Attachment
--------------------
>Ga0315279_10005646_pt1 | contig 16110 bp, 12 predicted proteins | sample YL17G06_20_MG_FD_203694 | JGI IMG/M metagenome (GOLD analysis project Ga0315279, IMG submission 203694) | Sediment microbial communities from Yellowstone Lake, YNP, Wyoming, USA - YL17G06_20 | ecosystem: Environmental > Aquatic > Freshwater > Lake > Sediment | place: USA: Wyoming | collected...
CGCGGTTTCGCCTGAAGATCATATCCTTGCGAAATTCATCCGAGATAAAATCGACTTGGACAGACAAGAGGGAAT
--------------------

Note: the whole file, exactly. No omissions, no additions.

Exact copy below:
>Ga0315279_10005646_pt1 | contig 16110 bp, 12 predicted proteins | sample YL17G06_20_MG_FD_203694 | JGI IMG/M metagenome (GOLD analysis project Ga0315279, IMG submission 203694) | Sediment microbial communities from Yellowstone Lake, YNP, Wyoming, USA - YL17G06_20 | ecosystem: Environmental > Aquatic > Freshwater > Lake > Sediment | place: USA: Wyoming | collected...
CGCGGTTTCGCCTGAAGATCATATCCTTGCGAAATTCATCCGAGATAAAATCGACTTGGACAGACAAGAGGGAAT